In Discriminacao e Desigualdades Raciais no Brasil, Carlos Hasenbalg (1979)
introduces an analysis of the Brazilian social configuration that inaugurates the
Carioca version of race relations. In this study of racial inequality in Brazil, he
challenges the Paulista argument that blacks and mesticos subaltern condition
results from traditional cultural patterns that emerged during slavery and the
years immediately following emancipation. He argues that, since the abolition
726 Denise Ferreira da Silva

of slavery, racism has informed Brazilian society where it has ensured mem-
bers of the dominant racial group the monopoly of more prestigious and
materially rewarding positions in the class structure.

To be born black or mulatto in Brazil [he concludes], normally means to

be born in low status families. The probabilities of escaping the limita-
tions linked to a low social position are considerably smaller for non-
whites than for whites of the same social origin. By comparison with
whites, non-whites suffer a competitive disadvantage in all phases of the
process of status transmission. (pp. 22021)

Not cultural incapacity, he concludes, but the operations of racial difference, as

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an ascriptive feature, a criterion of social selection, promote unequal oppor-

tunities of social mobility for blacks and mesticos, determining their concen-
tration in the least prestigious positions in the occupational system, limited
access to formal education, and lower income. Hasenbalgs study provides
ample statistical evidence of the effects of the operations of the racial, in raising
the question of how racial democracy and miscegenation co-exist with racial
To address this question, Hasenbalg re-deploys the argument already
introduced in the Escola Paulista account that racial democracy is a repressive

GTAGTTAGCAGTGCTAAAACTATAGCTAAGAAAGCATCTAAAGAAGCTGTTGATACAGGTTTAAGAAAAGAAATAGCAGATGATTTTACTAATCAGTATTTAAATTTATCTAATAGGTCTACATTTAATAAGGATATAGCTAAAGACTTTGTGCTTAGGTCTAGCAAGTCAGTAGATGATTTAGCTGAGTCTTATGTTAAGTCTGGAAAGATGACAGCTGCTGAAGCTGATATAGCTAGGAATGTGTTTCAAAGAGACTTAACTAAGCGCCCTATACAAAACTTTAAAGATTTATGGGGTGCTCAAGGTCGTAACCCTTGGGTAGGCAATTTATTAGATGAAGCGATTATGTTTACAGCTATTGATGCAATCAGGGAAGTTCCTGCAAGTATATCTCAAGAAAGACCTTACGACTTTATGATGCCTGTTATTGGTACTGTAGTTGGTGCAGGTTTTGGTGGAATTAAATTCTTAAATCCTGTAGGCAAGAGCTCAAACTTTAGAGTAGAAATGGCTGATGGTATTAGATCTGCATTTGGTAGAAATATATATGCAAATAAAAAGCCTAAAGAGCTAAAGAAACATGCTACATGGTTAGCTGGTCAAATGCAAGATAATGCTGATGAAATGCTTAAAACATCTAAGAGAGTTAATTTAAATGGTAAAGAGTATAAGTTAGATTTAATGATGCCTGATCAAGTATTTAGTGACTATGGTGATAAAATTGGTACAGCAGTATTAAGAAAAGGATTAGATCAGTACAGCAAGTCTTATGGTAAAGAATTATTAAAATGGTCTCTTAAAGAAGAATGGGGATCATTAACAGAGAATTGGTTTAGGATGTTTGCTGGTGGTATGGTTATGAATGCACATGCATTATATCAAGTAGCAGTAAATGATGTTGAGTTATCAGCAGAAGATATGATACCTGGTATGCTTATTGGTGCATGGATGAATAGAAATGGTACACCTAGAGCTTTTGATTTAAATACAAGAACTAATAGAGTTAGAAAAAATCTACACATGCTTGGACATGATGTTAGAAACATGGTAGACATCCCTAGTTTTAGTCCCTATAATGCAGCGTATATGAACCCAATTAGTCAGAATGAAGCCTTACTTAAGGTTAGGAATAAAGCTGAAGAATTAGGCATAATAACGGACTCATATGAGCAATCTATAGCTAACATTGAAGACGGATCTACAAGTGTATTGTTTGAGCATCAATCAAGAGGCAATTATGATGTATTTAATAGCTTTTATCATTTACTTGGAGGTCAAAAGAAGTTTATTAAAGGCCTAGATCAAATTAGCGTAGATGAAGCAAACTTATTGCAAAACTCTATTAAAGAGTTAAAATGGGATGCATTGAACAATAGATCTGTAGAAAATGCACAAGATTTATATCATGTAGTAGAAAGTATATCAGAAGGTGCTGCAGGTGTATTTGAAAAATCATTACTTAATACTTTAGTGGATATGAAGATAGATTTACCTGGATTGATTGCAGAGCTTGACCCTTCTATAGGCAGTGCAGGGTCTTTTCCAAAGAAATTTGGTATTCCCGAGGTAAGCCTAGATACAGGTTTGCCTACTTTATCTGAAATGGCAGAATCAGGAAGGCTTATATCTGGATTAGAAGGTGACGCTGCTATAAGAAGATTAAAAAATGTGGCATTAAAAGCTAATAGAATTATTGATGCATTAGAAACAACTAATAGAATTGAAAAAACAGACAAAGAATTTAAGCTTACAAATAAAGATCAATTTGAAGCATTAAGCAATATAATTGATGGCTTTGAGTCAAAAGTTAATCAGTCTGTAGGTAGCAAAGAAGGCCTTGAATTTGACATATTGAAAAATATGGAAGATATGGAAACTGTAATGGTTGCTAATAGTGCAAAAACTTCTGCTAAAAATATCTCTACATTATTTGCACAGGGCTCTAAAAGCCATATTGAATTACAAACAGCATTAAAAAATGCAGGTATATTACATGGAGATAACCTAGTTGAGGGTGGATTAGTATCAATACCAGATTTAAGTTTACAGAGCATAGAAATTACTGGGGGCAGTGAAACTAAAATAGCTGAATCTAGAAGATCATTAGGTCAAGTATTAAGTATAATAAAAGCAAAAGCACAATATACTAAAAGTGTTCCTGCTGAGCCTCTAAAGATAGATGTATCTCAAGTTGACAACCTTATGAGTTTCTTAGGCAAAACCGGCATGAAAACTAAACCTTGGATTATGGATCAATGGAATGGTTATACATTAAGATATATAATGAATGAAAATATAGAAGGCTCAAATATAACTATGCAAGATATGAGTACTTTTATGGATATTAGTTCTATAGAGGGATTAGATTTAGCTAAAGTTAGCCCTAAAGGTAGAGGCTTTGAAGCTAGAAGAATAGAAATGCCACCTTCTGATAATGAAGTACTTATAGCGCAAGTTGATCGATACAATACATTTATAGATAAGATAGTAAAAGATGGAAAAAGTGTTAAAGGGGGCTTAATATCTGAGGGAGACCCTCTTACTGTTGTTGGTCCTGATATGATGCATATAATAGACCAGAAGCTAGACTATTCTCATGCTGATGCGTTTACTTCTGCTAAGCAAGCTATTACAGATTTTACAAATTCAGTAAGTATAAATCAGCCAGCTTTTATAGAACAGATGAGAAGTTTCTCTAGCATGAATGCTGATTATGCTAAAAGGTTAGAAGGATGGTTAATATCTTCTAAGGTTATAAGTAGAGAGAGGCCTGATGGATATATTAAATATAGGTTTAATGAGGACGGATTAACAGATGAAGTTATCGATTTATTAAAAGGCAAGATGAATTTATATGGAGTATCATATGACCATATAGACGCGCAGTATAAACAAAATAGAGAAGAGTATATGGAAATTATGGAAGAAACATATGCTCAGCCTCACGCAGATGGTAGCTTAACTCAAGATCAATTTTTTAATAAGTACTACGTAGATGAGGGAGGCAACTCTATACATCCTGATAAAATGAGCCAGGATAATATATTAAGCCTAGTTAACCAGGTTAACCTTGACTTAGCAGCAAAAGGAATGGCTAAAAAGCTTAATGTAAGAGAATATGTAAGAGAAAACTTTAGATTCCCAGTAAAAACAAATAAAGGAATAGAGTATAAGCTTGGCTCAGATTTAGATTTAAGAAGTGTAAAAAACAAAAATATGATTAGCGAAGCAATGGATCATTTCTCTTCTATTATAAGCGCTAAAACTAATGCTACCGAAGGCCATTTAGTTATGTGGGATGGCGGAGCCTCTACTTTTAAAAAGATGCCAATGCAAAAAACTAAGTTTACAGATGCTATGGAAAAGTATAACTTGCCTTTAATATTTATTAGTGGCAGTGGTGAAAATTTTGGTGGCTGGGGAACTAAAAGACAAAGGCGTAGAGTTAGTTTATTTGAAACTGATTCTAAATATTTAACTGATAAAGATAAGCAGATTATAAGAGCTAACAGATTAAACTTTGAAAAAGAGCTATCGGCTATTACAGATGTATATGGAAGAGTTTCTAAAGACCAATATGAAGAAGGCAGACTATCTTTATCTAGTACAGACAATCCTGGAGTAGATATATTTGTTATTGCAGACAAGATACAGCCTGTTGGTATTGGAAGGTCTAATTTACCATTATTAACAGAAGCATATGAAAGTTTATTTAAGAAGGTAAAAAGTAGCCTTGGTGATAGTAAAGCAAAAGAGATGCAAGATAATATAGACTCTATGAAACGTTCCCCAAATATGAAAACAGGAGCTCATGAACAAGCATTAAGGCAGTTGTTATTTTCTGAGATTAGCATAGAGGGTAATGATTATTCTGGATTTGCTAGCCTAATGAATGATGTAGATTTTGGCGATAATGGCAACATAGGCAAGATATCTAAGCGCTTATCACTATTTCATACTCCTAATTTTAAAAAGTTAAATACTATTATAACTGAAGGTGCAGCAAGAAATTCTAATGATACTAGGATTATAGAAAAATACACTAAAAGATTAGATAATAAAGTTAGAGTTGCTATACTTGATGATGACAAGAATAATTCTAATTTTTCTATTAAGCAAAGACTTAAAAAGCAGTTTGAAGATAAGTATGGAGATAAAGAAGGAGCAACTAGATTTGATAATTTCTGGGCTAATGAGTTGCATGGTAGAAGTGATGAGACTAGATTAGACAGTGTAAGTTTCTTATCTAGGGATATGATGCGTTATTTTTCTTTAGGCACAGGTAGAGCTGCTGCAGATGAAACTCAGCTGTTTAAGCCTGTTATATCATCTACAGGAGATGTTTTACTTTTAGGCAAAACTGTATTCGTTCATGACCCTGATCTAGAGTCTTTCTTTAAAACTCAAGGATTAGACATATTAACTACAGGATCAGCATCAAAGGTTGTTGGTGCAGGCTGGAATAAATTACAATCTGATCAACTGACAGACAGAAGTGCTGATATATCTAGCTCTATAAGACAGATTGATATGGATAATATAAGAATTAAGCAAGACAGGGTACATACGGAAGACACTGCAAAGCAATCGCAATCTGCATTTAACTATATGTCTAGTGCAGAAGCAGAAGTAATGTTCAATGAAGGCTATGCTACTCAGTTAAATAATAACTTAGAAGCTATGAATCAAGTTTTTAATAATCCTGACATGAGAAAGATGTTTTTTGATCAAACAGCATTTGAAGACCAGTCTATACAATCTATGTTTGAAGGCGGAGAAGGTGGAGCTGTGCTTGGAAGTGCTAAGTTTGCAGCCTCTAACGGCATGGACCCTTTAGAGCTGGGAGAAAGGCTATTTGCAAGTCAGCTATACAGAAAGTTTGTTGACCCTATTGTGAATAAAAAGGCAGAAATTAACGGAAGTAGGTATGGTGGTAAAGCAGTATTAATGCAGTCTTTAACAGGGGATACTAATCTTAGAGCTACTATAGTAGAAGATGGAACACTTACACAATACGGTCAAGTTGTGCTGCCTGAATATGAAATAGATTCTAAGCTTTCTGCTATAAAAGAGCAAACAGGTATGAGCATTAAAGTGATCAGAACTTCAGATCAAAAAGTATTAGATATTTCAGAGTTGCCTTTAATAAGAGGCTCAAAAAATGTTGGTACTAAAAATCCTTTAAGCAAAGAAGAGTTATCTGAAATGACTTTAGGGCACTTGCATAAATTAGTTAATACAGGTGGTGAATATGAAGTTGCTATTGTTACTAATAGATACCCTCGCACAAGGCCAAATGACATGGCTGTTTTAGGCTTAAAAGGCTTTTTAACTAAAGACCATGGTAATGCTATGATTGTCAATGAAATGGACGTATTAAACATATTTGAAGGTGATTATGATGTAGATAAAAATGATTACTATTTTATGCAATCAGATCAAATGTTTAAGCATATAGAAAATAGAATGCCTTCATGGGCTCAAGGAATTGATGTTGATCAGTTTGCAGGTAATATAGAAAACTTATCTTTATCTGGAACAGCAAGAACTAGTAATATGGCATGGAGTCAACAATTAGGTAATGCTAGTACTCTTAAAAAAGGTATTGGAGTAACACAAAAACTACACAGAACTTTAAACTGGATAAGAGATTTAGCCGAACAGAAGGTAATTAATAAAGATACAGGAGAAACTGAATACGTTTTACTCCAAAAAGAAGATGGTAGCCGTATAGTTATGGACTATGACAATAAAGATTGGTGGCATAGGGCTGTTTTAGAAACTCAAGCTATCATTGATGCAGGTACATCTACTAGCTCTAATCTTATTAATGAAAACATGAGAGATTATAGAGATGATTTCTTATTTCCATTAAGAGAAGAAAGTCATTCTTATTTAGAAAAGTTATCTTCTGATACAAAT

strategy of power (an ideology of domination) which operates by controlling
interior racist sentiments, imposing the disguise [of] discriminatory prac-
tices, and undermining political mobilization among blacks and mesticos. Two
factors, he argues, have prevented high levels of racial antagonism and
objective forms of collective action on the part of the racially subordinate
groups. Though it results in part from the lack of resources for social
mobilization, mostly, he argues, it derives from the fact that Brazilian white
elites have deployed several mechanisms to assure the acceptance of the
racially subordinated: controlled social mobility of its light-skinned members,
ideological manipulation, and the deployment (or threat to) of violent repress-
ive strategies (p. 225). Reuniting racial democracy and miscegenation, Hasenbalgs
critique of the Paulista school ascribes the latters statement on the causes of
black subjection to another articulation of the ruling ideologies of domination.
According to Hasenbalg, the whitening thesis and the myth of racial democ-
racy are the primary ideological weapons of racial subordination in Brazil.
They socialize the whole Brazilian population and prevent areas of potential
conflict. The whitening thesis, he argues, has produced a system of racial
classification, the color continuum, which

implies the fragmentation of racial identity among non-whites and the

transformation of the potential of collective action in individual expecta-
tions of upward mobility. (p. 238)

Thus, what Fernandes sees as resulting from degraded social conditions partly
maintained by black and mestico Brazilians mental backwardness, Hasenbalg
explains as an effect of the dominant racial ideology, which operates by
placing upon blacks and mesticos the responsibility for their subaltern con-
An Introduction: The Predicament of Brazilian Culture 727